I’d just missed one train but another one was coming. Then the dot matrix message switched to “cancelled”. Shit. I’m going to be late. I am addressed by a pre-recorded female. “The. Next-train. At. Platform. One. Is. Cancelled because of. Trespassers on the line”.
Bleak speculation. Is that code for a jumper? Probably not. More likely a few idiots or a drunk. Nothing for it but to pace and wait. That’s when The Voice of Reason makes itself known.
“Imagine if that happened in Russia or China,” he says.
It’s an otherwise quiet Overground platform, in the open, with maybe half a dozen passive passengers.
“We’re too soft in this country…we’re too soft on everything.”
I have reason to believe that I’m in inner London but perhaps that’s an illusion and I’m actually in Rayleigh. The Voice of Reason is plump-ish, pasty-faced and holding forth from a benched position to another man who is standing not too close to him. The other man is masked, as the law of this sovereign land requires. The Voice of Reason is not. Imagine if…
Time to take a walk to the far end of the long platform – out of earshot, out of mind. But once you get to the far end there’s not much to be done except walk back again, and the truth is the Voice of Reason has got under my skin. So I go up to him and say, “If this was Russia or China you wouldn’t be still sitting here, breaking the law and blabbing on about how much better it is in other countries, you’d be trussed and blindfolded in the back of a van on your way to a camp or jail, you daft sod,” except, of course, I did no such thing.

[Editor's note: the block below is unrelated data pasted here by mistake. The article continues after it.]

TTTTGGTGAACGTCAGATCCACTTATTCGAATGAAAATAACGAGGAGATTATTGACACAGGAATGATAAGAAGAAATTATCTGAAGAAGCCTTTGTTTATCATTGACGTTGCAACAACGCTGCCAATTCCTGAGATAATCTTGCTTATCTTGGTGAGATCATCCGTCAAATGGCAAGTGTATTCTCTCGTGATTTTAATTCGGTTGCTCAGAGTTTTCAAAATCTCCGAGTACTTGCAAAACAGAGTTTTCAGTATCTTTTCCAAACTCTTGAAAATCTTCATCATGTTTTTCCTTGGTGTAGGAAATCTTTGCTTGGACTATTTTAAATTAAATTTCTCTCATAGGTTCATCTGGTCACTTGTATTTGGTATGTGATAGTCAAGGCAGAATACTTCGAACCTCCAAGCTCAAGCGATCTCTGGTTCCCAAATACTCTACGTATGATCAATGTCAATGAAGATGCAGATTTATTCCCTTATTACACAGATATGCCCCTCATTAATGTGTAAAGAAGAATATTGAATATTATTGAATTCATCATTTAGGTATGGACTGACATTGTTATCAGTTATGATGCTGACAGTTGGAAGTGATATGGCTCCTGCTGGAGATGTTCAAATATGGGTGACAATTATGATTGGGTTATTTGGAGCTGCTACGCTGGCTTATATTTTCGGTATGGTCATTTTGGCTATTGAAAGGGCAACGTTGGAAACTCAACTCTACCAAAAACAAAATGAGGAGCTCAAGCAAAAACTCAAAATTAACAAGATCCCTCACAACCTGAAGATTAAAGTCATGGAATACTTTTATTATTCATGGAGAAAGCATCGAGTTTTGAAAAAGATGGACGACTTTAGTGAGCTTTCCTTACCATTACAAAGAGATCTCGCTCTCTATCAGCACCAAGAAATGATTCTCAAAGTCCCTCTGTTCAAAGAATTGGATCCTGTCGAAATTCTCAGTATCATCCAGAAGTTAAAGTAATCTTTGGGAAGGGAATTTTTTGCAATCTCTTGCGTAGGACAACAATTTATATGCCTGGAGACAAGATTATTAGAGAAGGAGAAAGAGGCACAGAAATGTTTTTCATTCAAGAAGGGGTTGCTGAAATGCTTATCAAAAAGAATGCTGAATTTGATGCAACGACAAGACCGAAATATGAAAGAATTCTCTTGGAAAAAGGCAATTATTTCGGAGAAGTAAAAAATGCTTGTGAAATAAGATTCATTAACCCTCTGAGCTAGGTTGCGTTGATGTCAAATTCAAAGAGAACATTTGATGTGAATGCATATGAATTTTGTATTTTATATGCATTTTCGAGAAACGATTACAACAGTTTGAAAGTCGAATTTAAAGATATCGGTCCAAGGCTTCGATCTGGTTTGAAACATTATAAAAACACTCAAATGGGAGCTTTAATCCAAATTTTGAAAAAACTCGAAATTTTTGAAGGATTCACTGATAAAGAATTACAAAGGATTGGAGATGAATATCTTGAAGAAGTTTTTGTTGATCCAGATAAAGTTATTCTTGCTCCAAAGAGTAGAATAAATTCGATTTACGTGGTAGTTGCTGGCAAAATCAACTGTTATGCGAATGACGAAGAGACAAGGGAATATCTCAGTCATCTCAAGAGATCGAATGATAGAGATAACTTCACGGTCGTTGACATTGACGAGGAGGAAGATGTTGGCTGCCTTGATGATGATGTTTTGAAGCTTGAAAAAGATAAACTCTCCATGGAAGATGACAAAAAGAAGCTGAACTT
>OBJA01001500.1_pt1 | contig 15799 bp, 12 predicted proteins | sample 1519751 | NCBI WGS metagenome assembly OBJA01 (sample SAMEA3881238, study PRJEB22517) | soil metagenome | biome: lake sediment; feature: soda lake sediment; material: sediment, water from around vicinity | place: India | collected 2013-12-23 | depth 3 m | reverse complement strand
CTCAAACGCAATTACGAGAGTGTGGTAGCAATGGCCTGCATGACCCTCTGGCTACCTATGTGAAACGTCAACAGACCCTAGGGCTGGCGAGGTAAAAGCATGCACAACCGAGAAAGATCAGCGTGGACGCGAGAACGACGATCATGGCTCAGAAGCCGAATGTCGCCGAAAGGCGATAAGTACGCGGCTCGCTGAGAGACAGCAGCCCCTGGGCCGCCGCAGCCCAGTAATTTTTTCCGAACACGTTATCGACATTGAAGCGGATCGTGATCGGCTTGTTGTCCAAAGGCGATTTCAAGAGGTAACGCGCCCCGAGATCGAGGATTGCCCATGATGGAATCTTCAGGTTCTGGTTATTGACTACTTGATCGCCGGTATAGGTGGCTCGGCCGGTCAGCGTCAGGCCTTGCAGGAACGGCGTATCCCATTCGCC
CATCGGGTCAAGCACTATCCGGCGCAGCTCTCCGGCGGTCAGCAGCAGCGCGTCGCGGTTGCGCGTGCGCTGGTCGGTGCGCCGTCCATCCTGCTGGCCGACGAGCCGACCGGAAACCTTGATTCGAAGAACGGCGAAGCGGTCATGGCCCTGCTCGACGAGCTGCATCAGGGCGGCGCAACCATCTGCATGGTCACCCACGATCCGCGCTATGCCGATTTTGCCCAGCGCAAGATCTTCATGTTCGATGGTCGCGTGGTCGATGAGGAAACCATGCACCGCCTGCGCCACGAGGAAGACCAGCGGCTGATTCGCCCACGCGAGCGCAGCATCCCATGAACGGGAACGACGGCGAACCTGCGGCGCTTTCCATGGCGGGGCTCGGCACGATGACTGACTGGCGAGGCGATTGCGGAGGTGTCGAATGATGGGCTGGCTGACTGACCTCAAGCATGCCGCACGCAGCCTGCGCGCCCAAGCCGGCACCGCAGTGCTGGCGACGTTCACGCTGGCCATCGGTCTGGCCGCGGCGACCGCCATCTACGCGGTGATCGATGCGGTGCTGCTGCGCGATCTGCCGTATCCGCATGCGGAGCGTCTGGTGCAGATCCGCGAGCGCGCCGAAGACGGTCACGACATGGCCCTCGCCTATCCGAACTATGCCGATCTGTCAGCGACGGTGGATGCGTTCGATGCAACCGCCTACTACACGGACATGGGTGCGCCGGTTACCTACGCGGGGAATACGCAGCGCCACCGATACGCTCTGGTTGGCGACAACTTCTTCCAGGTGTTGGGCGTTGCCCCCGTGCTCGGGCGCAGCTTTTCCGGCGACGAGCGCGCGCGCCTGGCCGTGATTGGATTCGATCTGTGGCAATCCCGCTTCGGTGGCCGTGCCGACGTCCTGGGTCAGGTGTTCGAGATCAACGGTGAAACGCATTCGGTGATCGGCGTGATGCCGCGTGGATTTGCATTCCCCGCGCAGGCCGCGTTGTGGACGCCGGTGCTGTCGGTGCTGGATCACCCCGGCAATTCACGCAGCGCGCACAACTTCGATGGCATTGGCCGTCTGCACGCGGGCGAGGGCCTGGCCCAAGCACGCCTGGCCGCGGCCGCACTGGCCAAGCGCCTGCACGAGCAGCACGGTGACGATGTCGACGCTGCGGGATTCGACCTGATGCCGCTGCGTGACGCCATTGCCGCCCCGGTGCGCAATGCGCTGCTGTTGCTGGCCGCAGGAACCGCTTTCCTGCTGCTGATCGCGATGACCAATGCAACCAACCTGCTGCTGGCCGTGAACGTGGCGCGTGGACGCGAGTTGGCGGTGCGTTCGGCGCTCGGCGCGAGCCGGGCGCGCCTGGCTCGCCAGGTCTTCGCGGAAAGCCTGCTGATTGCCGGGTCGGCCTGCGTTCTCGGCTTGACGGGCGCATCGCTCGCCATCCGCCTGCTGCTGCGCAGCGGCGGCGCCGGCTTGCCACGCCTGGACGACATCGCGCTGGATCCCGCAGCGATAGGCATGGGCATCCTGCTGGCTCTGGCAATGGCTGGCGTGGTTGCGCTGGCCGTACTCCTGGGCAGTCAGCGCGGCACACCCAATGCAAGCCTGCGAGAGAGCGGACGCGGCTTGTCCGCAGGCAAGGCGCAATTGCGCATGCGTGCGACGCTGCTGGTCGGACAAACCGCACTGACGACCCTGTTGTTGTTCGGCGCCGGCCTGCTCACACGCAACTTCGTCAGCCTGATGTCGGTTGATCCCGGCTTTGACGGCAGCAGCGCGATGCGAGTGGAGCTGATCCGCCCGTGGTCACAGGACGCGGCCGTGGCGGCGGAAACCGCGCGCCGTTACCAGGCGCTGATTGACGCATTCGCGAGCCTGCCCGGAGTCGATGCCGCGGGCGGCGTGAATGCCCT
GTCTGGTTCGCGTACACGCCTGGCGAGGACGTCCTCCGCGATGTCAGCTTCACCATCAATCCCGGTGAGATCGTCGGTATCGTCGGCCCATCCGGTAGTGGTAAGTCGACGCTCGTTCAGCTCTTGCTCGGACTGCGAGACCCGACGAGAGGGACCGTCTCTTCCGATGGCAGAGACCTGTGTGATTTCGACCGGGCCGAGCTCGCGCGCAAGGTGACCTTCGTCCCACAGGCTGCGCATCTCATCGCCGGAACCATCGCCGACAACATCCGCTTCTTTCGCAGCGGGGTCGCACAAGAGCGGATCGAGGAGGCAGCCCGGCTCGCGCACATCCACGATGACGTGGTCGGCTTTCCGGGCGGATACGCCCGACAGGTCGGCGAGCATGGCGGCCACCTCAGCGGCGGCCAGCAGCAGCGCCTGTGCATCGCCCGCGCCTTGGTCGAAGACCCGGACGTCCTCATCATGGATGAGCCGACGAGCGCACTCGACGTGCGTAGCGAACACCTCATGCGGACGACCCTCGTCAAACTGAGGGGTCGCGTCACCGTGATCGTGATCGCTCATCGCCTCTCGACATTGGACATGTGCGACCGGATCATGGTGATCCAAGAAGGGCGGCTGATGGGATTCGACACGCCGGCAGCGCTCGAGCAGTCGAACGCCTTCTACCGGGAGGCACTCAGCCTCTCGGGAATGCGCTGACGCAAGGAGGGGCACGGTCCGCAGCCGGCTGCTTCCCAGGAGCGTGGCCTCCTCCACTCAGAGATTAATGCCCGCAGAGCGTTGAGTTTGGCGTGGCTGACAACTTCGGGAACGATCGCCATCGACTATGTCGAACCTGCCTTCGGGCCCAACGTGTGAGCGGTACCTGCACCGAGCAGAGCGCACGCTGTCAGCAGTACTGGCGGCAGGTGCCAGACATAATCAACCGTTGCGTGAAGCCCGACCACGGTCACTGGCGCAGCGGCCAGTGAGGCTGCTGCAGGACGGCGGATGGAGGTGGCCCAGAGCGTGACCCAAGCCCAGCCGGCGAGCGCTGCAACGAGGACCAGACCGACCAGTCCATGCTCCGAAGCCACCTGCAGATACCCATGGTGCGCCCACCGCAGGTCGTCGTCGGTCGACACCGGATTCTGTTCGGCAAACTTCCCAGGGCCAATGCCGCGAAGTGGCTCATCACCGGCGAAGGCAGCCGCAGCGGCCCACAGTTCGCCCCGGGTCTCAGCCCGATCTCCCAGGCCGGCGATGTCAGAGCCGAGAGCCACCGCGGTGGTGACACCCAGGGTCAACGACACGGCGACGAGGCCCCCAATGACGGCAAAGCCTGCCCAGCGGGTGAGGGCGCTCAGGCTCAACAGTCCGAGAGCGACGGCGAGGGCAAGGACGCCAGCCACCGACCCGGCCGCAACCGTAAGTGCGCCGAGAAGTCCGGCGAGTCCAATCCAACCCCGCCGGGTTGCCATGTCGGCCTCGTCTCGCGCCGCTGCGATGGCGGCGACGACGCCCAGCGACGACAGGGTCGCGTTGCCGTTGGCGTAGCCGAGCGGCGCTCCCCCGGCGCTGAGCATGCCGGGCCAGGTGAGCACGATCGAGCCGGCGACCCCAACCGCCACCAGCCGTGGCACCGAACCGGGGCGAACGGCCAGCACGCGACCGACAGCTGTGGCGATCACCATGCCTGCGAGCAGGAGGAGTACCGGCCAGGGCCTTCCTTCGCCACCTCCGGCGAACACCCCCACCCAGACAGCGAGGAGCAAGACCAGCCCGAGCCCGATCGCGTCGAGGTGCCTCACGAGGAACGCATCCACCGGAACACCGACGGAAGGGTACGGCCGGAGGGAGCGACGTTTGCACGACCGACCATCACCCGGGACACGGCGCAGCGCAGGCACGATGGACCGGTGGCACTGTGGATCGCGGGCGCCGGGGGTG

I venture only close enough to know he’s still dispensing mighty wisdoms with that special ponderousness so often found among great sages whose audiences have long since made their excuses and shuffled off without the great sages noticing.
The next train arrives. I board the rearmost carriage as far away from the Voice of Reason as possible. But when my train nears its terminal I walk down to the front end to minimise my lateness and go past him en route. I don’t spot the man to whom he’d be holding forth from his bench, and assume he’s made his escape.
To my surprise the Voice of Reason is now masked and, or so it appears to my sidelong glance, in a severe and vaguely medical manner. He’s sitting alone and leaning slightly forward, as if poised to pounce on any unsuspecting passenger he presumes would be improved by exposure to his profundities.
Where might he have been going? Which corner of the city and which of its lucky people would be exposed to him next? I check my watch, disembark, jog to the barriers and don’t look back.
John Vane writes word sketches of London. Follow him on Twitter.
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